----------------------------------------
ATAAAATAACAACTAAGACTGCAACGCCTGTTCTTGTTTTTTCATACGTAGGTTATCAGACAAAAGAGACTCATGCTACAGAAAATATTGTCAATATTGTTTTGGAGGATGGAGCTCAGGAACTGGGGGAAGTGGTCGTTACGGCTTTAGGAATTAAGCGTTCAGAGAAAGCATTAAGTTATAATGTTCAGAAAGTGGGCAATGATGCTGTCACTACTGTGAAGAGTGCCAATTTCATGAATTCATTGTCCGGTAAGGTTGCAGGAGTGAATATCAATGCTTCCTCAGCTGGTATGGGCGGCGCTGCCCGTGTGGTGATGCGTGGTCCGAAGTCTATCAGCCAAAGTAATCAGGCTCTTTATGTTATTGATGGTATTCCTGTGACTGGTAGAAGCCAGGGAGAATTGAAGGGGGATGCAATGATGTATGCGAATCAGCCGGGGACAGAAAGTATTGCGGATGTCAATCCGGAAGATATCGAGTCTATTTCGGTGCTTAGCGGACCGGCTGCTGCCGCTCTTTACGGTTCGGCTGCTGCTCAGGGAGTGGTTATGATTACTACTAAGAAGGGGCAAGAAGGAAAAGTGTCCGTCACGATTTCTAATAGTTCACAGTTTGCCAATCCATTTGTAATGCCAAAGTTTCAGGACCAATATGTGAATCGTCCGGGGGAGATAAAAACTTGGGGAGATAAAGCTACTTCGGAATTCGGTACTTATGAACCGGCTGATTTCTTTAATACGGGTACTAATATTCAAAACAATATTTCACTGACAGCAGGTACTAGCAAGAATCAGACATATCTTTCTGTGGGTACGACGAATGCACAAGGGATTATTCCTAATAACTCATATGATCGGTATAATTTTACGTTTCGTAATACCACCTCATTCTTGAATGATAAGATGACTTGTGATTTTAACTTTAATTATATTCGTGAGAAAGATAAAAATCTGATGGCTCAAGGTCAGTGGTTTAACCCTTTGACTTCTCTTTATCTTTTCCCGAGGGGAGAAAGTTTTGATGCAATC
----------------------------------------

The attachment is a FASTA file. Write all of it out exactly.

ATAAAATAACAACTAAGACTGCAACGCCTGTTCTTGTTTTTTCATACGTAGGTTATCAGACAAAAGAGACTCATGCTACAGAAAATATTGTCAATATTGTTTTGGAGGATGGAGCTCAGGAACTGGGGGAAGTGGTCGTTACGGCTTTAGGAATTAAGCGTTCAGAGAAAGCATTAAGTTATAATGTTCAGAAAGTGGGCAATGATGCTGTCACTACTGTGAAGAGTGCCAATTTCATGAATTCATTGTCCGGTAAGGTTGCAGGAGTGAATATCAATGCTTCCTCAGCTGGTATGGGCGGCGCTGCCCGTGTGGTGATGCGTGGTCCGAAGTCTATCAGCCAAAGTAATCAGGCTCTTTATGTTATTGATGGTATTCCTGTGACTGGTAGAAGCCAGGGAGAATTGAAGGGGGATGCAATGATGTATGCGAATCAGCCGGGGACAGAAAGTATTGCGGATGTCAATCCGGAAGATATCGAGTCTATTTCGGTGCTTAGCGGACCGGCTGCTGCCGCTCTTTACGGTTCGGCTGCTGCTCAGGGAGTGGTTATGATTACTACTAAGAAGGGGCAAGAAGGAAAAGTGTCCGTCACGATTTCTAATAGTTCACAGTTTGCCAATCCATTTGTAATGCCAAAGTTTCAGGACCAATATGTGAATCGTCCGGGGGAGATAAAAACTTGGGGAGATAAAGCTACTTCGGAATTCGGTACTTATGAACCGGCTGATTTCTTTAATACGGGTACTAATATTCAAAACAATATTTCACTGACAGCAGGTACTAGCAAGAATCAGACATATCTTTCTGTGGGTACGACGAATGCACAAGGGATTATTCCTAATAACTCATATGATCGGTATAATTTTACGTTTCGTAATACCACCTCATTCTTGAATGATAAGATGACTTGTGATTTTAACTTTAATTATATTCGTGAGAAAGATAAAAATCTGATGGCTCAAGGTCAGTGGTTTAACCCTTTGACTTCTCTTTATCTTTTCCCGAGGGGAGAAAGTTTTGATGCAATC